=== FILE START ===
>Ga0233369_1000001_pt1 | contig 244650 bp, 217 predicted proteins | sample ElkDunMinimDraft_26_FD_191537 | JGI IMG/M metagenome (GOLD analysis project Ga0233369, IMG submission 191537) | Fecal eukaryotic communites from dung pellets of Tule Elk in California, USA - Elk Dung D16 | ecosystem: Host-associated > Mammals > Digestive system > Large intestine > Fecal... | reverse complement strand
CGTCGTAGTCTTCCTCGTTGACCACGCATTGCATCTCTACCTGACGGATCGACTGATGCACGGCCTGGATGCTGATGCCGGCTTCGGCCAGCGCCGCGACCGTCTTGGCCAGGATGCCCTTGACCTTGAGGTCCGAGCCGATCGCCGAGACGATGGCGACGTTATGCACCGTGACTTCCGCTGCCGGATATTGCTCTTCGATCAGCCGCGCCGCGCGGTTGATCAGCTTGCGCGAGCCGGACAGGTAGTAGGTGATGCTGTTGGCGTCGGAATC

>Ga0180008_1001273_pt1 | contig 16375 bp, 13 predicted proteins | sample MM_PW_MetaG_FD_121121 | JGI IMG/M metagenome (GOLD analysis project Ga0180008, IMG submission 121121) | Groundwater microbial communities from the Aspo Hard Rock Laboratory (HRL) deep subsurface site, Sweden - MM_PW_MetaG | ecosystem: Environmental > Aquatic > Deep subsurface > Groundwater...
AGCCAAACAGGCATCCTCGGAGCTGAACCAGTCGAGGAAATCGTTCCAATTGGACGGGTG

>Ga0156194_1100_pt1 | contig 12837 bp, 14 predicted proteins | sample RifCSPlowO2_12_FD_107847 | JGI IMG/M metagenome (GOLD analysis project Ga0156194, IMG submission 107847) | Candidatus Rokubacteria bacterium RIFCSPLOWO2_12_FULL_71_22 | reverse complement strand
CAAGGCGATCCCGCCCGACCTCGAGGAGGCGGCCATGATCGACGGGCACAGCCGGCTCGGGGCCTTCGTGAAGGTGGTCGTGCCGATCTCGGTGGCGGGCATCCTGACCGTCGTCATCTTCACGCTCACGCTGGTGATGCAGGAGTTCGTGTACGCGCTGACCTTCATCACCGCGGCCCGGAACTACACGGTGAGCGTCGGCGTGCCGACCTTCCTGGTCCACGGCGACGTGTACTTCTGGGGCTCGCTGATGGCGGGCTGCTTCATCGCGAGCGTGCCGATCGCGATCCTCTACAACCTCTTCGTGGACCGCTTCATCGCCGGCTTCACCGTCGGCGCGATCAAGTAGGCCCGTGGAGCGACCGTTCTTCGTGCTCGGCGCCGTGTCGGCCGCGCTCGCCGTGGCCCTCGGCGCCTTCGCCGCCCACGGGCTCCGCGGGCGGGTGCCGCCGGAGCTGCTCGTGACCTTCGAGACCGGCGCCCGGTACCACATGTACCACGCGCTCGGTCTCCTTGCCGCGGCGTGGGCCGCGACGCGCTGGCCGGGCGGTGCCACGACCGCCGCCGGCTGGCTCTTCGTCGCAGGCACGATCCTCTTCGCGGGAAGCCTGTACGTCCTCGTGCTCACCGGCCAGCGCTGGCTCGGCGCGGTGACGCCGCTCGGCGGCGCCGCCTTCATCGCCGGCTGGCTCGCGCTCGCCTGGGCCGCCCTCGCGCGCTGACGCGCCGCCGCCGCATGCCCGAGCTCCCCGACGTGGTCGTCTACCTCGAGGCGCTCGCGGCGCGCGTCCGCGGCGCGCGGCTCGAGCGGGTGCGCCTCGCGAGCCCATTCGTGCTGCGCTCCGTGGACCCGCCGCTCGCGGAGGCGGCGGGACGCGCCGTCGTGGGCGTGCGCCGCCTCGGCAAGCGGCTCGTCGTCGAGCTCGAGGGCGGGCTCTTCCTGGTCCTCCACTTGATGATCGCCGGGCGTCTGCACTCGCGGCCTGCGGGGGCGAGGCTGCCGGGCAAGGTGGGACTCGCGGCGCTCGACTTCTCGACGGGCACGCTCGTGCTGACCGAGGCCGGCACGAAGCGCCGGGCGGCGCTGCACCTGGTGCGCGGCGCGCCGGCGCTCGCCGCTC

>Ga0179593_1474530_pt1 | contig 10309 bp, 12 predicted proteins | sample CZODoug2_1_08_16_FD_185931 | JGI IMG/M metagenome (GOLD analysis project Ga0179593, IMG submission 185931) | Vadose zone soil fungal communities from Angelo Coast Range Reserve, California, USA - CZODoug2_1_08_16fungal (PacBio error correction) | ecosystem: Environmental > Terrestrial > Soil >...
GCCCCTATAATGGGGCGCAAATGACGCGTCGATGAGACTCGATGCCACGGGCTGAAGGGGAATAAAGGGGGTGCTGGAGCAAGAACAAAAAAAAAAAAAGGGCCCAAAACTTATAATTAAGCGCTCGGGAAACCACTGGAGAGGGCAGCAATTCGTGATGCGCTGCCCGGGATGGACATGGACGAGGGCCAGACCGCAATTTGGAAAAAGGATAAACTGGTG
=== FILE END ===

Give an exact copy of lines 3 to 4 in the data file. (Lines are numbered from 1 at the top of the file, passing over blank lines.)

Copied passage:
>Ga0180008_1001273_pt1 | contig 16375 bp, 13 predicted proteins | sample MM_PW_MetaG_FD_121121 | JGI IMG/M metagenome (GOLD analysis project Ga0180008, IMG submission 121121) | Groundwater microbial communities from the Aspo Hard Rock Laboratory (HRL) deep subsurface site, Sweden - MM_PW_MetaG | ecosystem: Environmental > Aquatic > Deep subsurface > Groundwater...
AGCCAAACAGGCATCCTCGGAGCTGAACCAGTCGAGGAAATCGTTCCAATTGGACGGGTG